How To Keep Mice Out Of Camper (Best Methods)

How to keep mice out of camper

Looking for an effective way to keep mice out of your camper?

You’re not alone, as mice finding refuge in campers and RVs is an extremely common occurrence.

Unfortunately, mice leave droppings everywhere they chew up cupboards and cushions… and mice can be a serious health concern!

In this article, we’ll show you exactly how to keep mice out of your camper so it’ll be ready for your next outdoor adventure.

Why Would Mice Get Into My Camper?

You’ve probably asked yourself this question every time you had to clean the mess caused by mice. Mice can be really destructive as they leave their droppings everywhere and might even chew on the furniture inside your camper.

Mice prefer dark and confined places where they can relax, eat, and reproduce without being disturbed. When not in use, you likely store your camper or RV in a garage or somewhere quiet. Knowing that they won’t be disturbed, the mice may be tempted to make your camper their new home.

Campers can also provide valuable protection from harsh weather conditions and temperature drops. This is why it’s more common for mice to invade your camper in winter (and another reason you should learn how to winterize your camper properly).

Parking your camper near a food source like a dumpster increases the chance that mice will stumble across your camper and make it their home.

What Can Mice Do to My Camper?

Mice, rats, and other rodents are extremely dirty creatures that can cause lots of health issues. They carry bugs and can potentially transfer several types of bacteria and viruses that can be fatal to humans and other creatures.

Mice droppings and urine are filled with bacteria and viruses. Worse yet, some of these bacteria and viruses become airborne. Once you open the doors of your camper, you could potentially inhale these viruses and get extremely sick.

Moreover, they can represent huge damage and risk to your camper if you don’t control their infestation. Mice love to chew on furniture which could be costly to replace.

To build nests, mice and rats will start to make holes to put their nesting materials. They will chew or gnaw on cupboards and closets to find the right spot to build their nests. And they will consume and damage just about anything within reach to build their nests.

How Do Mice Get into My Camper?

Mice have flexible skeletons so they can fit through the tiniest holes on your camper. Once they get inside, the mice will spread and leave marks for other mice to come and live in your RV.

These rodents will roam around your camper, especially if it’s left unattended to find the smallest opening. If the opening doesn’t fit, they will gnaw on the sides to make it big enough for the small bodies.

Here are some spots that mice will potentially roam to get into the camper.

  • Cracks around doors are arguably the most common way for mice to enter your camper. They are able to squeeze through even the smallest cracks.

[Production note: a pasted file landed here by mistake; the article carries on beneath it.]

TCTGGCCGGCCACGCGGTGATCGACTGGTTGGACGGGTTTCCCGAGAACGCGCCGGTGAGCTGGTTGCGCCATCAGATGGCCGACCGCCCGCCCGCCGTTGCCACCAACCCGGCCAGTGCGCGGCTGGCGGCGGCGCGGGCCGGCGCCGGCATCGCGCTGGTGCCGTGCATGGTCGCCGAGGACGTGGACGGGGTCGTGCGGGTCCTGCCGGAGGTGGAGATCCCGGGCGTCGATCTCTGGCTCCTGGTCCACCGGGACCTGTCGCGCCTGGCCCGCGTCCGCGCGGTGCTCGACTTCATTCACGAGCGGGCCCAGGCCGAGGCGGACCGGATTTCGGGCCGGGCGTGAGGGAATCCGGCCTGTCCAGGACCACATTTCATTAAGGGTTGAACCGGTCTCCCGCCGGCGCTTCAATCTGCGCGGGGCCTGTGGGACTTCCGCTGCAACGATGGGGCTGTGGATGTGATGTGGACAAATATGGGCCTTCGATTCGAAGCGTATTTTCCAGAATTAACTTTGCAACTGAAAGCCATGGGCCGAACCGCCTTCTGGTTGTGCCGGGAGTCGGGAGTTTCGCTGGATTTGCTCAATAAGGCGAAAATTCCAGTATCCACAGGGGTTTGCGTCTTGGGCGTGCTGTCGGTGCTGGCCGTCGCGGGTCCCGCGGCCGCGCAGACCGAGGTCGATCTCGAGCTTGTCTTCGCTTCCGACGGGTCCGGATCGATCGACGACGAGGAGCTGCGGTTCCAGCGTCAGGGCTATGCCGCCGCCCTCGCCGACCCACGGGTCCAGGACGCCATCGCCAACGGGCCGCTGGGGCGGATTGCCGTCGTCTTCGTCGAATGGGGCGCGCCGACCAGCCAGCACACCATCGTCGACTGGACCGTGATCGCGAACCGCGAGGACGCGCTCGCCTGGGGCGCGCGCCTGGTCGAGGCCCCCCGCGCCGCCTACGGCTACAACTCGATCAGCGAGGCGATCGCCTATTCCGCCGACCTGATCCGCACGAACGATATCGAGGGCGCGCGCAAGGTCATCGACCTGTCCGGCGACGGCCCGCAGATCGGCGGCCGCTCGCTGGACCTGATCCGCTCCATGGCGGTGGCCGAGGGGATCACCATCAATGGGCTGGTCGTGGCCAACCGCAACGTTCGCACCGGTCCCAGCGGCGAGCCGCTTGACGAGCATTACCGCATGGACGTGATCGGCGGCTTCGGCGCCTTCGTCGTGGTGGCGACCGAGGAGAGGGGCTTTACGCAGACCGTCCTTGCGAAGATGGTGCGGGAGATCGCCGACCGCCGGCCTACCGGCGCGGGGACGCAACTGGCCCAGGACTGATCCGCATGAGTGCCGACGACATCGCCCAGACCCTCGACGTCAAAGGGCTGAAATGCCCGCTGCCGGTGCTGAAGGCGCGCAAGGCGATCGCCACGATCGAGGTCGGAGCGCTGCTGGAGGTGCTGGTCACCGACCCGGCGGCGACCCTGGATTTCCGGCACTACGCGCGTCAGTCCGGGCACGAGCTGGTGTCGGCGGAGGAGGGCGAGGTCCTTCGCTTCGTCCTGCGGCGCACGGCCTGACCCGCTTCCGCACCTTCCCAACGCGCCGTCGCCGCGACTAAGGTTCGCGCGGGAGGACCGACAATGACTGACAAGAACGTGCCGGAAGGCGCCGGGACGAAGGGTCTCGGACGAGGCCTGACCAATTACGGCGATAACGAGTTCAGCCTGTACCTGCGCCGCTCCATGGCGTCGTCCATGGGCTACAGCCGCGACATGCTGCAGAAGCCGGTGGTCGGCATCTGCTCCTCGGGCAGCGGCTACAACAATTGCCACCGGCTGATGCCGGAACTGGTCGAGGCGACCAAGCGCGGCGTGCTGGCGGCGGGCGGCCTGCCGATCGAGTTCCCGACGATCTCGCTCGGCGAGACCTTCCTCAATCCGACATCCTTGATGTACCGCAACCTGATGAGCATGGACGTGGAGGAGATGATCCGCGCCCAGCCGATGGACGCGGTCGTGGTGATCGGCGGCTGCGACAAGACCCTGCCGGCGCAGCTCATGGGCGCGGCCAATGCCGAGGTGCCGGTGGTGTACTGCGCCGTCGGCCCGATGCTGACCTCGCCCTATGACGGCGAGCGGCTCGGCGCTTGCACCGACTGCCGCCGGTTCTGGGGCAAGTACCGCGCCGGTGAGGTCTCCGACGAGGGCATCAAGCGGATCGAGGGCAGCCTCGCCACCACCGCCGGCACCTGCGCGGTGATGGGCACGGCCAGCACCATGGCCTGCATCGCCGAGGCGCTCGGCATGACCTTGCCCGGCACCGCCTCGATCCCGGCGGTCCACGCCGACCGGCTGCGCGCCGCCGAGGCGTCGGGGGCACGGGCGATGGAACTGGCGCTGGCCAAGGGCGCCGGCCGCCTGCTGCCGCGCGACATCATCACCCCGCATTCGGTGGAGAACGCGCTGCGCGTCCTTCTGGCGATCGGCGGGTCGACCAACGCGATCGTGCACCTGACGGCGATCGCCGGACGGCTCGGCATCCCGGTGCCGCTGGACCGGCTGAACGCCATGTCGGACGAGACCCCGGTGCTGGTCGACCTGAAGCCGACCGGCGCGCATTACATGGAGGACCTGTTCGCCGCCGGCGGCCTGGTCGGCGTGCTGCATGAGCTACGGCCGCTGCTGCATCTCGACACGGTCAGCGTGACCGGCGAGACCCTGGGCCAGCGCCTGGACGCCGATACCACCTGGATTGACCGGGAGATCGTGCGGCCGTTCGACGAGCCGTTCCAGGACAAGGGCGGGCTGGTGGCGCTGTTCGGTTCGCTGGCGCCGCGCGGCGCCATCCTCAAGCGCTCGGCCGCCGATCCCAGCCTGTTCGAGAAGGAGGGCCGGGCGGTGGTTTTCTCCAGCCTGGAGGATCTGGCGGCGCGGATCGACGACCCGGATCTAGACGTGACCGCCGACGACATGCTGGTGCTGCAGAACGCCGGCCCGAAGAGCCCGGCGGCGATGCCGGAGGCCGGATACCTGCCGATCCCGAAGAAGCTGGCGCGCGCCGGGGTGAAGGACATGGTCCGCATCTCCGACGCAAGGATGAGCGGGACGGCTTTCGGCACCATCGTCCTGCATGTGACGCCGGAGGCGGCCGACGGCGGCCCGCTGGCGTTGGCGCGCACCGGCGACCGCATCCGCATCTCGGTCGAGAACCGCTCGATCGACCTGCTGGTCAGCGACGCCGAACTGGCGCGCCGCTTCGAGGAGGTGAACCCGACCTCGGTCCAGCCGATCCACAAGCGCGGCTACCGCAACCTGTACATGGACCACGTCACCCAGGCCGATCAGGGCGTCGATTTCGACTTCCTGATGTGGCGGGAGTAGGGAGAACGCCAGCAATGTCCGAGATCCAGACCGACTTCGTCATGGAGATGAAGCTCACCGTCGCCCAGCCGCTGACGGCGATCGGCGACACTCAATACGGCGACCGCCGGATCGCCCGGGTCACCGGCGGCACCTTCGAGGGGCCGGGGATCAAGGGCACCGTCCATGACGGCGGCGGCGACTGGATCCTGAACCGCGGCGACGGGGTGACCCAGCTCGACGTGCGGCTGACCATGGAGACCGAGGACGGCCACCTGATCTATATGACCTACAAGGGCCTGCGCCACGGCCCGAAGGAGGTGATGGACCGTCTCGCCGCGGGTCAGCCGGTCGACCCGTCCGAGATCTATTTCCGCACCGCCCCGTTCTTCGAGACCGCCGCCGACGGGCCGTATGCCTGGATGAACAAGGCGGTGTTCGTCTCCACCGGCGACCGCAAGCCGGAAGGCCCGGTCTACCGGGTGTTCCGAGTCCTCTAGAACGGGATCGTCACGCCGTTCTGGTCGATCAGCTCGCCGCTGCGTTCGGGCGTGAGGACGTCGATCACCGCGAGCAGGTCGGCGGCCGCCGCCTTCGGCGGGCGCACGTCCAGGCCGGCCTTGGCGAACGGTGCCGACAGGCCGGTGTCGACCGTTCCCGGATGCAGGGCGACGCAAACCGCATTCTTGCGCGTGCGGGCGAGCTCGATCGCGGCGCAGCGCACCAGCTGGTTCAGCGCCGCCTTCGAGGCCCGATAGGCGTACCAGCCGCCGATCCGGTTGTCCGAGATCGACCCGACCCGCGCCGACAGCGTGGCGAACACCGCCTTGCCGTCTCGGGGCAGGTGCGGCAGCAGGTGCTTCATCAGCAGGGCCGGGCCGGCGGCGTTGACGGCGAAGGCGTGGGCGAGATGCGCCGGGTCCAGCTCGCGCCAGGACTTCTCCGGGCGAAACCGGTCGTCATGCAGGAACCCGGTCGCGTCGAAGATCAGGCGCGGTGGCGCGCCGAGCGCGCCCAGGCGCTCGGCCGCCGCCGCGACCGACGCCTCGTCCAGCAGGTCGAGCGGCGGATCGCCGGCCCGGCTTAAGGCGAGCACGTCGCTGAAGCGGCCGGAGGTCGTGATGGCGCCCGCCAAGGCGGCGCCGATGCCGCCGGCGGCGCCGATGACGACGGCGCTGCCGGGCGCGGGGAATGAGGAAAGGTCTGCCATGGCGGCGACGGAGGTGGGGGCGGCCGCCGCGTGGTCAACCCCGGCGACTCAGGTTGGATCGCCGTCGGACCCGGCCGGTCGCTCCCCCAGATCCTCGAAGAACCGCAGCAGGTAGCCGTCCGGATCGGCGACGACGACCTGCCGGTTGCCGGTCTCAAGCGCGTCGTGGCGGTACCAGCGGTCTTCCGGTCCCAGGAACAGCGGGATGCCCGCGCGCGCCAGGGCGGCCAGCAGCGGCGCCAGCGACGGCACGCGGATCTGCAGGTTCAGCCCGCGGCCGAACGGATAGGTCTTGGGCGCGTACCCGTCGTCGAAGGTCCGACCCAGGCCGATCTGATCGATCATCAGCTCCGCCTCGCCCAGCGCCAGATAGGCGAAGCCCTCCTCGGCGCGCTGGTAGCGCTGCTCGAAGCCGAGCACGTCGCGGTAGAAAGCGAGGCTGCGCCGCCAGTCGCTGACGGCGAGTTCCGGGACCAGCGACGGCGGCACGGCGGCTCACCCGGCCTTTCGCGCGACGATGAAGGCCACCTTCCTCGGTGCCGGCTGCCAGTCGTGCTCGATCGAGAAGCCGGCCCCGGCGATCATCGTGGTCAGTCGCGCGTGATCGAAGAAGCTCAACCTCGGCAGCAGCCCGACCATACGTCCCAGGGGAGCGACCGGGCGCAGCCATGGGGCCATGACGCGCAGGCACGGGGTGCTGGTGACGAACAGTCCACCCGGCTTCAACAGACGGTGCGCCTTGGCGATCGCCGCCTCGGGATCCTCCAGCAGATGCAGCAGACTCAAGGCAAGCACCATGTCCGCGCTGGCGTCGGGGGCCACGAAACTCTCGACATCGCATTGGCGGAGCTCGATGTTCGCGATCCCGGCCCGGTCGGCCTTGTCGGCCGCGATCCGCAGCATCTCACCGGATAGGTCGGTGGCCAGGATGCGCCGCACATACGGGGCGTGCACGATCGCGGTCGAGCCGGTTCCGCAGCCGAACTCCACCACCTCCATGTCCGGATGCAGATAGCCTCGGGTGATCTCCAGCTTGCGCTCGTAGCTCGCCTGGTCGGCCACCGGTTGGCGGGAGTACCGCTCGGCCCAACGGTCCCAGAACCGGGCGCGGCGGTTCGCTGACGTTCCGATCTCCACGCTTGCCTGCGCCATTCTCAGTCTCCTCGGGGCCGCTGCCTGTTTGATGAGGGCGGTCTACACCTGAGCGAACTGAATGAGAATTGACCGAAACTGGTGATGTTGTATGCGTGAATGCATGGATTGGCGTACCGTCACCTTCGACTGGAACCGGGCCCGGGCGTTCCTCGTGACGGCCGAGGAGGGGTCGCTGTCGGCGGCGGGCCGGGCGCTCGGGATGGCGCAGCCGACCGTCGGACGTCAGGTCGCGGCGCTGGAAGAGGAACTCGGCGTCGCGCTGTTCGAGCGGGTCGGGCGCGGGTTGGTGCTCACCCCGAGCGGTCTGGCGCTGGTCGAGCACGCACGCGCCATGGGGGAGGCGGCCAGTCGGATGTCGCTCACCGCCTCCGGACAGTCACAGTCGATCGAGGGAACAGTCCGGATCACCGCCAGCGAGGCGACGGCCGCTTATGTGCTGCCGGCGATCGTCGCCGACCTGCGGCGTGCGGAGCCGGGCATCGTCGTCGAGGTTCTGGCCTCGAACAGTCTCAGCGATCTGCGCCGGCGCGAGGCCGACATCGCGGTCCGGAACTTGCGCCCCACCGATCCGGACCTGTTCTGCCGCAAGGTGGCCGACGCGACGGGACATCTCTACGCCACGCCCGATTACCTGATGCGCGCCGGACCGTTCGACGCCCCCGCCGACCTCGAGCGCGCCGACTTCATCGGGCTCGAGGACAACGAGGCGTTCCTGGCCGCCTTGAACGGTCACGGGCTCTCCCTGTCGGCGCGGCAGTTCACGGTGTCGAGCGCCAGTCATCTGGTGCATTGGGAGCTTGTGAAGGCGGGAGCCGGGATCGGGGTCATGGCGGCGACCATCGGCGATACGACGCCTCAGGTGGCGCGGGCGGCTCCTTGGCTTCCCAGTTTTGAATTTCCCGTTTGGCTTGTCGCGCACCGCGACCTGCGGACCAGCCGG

• Pipes that haven’t been properly sealed will also be tempting for mice to explore. Metal pipes might not be properly aligned so there will be enough space for mice to squeeze their bodies.
  • Engine openings should be properly sealed after you’ve maintained your camper. At the end of the season, you’ve probably had your RV checked so it can be safely stored. Make sure that all rubber caps have been added to their original places to prevent the entry of these rodents.
  • Your floor might be rusty so there may be a few fragile spots or holes on the floor where the mice can go through.
  • Corners are weak spots that represent easy entry spots. They tend to deteriorate quickly and become more fragile with exposure to the elements.
  • Windows that are left open are inviting for mice and rats. Leaving a small crack because you didn’t close the window properly is a common entry point for these rodents.
  • Leaving food in your camper is another reason mice will be eager to make it their new home. Mice have a strong sense of smell and are always on the lookout for food. Combine that with warm and quiet shelter and you are basically asking mice to come in.

Now, let’s find out how to find these entry points in your camper.

Identifying Entry Points

The best thing that you can do to fight a serious mice infestation is to prevent it in the first place. Identifying entry points on your camper or travel trailer is the first thing you can do to control an infestation.

We briefly discussed some possible entry points above, but now let’s look at how to find these spots in your camper. We recommend you print this page (or view it on your mobile device) and check off each step as you go.

  • Use a flashlight and crawl under the RV to examine the bottom. Even the smallest holes will be big enough for a small mouse. It only takes a few mice to turn your camper into a big colony that will be extremely difficult to control.